The Reasons Both for Russia and Chhechnya

Chechens believed that there is no such power in the history that could stop them. Therefore, after the war began, national ideals and interests became the unifying beginning for all Chechens. These are the reasons why Russia invaded into Chhechnya:

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  • Economical interests, particularly, oil;
  • Political interests which are related to desire to increase the authority of the central government;
  • Legal issues, for instance, restore orderi n Chhechnya;
  • Incentives to strengthening the state sovereignty and integrity of Russia.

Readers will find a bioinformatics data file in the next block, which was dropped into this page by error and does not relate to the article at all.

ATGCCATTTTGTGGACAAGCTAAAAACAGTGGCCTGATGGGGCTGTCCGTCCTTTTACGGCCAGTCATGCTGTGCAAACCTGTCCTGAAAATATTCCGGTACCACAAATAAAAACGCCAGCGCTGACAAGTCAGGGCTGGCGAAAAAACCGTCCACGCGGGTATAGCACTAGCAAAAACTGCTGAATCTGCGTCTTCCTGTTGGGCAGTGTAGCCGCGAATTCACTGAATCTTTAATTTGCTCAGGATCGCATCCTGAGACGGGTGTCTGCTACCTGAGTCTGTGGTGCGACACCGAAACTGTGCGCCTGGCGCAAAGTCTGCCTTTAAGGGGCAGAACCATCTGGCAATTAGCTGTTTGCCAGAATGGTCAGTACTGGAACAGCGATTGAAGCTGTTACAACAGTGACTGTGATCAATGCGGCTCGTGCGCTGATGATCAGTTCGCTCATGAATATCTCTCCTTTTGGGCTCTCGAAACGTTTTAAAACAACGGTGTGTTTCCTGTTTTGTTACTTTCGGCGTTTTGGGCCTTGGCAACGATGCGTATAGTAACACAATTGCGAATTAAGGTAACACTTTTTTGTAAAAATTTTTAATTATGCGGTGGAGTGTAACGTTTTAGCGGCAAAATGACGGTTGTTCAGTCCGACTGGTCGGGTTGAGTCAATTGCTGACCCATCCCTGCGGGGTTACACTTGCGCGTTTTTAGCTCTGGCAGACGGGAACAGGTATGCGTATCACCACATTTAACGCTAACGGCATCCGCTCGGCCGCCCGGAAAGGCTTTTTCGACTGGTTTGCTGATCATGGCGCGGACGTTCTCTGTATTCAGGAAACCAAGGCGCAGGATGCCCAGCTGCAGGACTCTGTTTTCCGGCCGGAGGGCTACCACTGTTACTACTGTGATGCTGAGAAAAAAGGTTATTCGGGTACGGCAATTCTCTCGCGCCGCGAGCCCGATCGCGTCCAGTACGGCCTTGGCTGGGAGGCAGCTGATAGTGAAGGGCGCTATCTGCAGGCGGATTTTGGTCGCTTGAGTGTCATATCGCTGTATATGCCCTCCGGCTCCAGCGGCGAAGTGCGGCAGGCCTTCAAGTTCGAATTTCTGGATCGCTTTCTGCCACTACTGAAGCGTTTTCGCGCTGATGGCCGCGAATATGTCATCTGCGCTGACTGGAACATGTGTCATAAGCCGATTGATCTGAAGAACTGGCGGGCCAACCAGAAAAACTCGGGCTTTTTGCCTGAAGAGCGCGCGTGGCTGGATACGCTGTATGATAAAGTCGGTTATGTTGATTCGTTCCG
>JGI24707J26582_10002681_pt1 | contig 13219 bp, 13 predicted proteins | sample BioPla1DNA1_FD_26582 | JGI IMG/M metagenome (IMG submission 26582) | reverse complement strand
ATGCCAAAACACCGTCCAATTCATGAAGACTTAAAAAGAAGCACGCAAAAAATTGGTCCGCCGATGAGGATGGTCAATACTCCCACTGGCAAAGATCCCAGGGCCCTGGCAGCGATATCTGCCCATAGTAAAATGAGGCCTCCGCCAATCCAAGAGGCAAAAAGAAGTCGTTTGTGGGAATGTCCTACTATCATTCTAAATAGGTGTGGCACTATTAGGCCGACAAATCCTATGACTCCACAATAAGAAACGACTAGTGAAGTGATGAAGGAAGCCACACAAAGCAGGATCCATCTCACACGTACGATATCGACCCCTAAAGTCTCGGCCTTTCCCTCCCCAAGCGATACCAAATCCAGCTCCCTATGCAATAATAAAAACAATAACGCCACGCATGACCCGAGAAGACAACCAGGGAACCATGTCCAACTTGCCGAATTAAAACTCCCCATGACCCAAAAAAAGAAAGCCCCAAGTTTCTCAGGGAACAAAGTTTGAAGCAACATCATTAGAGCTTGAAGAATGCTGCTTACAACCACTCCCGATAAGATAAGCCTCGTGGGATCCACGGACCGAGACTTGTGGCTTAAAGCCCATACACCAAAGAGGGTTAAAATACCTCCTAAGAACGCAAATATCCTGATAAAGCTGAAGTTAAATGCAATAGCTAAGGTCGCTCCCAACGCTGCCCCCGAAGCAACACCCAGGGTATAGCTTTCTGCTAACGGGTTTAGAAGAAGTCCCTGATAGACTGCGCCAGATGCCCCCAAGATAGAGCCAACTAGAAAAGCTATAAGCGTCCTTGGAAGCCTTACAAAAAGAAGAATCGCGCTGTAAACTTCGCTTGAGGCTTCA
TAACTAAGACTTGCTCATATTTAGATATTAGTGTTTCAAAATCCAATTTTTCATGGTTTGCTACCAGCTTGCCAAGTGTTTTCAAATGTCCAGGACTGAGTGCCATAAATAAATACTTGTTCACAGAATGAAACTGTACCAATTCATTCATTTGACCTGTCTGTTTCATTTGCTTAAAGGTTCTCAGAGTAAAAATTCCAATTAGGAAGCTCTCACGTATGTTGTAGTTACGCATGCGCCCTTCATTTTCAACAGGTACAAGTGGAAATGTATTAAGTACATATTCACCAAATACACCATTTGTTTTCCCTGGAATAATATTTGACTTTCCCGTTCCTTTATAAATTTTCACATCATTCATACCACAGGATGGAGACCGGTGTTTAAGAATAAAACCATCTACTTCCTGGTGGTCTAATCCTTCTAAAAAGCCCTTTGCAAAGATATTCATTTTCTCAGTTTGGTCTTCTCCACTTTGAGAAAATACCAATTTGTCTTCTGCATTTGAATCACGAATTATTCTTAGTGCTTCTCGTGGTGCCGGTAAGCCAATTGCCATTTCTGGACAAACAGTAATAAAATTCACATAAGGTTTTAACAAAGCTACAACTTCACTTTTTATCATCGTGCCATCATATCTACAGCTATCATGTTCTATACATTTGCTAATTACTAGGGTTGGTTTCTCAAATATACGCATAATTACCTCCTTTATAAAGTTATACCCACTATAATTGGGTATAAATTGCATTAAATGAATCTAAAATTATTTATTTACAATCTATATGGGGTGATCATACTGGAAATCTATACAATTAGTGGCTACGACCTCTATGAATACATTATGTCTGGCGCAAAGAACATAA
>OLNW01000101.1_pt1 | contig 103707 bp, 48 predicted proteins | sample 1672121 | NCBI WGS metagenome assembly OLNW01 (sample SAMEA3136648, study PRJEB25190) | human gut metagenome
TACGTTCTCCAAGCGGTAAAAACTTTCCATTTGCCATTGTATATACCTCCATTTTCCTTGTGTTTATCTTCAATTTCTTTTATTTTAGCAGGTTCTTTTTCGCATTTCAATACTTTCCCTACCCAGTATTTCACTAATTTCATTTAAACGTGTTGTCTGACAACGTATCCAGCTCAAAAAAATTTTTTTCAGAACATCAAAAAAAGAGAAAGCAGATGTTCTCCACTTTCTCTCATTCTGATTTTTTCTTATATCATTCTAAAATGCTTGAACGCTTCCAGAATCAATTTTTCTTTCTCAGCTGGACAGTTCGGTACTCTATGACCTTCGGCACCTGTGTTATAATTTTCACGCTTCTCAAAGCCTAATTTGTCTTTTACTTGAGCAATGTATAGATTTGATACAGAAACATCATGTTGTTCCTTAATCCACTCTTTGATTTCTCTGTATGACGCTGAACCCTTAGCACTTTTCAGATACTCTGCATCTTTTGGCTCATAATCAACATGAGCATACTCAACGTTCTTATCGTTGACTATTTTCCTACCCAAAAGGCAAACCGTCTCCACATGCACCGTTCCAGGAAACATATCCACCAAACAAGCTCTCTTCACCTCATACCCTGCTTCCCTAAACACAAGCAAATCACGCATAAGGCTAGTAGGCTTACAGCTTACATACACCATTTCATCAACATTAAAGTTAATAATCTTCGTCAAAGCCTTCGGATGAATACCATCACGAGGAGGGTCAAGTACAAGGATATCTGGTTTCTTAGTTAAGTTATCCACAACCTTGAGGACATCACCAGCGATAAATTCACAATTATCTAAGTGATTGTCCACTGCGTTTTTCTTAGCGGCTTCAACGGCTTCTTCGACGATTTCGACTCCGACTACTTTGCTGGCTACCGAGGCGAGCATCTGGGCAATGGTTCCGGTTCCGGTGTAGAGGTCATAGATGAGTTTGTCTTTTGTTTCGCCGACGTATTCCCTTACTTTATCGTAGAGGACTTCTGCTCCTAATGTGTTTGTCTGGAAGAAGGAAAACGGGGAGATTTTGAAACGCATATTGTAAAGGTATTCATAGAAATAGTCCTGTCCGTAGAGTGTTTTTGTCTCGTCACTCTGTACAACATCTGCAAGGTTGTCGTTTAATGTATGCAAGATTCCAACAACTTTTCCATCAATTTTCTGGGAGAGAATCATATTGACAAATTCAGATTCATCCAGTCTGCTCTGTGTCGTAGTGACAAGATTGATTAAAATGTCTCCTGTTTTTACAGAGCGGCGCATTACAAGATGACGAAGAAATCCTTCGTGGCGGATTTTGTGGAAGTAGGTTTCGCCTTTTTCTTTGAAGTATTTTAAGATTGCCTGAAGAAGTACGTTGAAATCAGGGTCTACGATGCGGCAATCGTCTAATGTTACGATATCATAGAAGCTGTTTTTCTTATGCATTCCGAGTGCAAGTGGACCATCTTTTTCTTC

What were the reasons why Chhechnya responded to Russia? First one is the desire to protect independence; the next one is the establishment of Islamic state. The conflict between Russia and Chechnia is often referred as the “ethnical conflict”, because of the widespread perception of the Chechens as a separated ethnic group with a common future aspiration in the Russian Federation. Regardless of the theoretical value of this categorization, a general reference to the ethnic dimension of the conflict should be explained through the academics, people and mass media work, discussin these approaches below.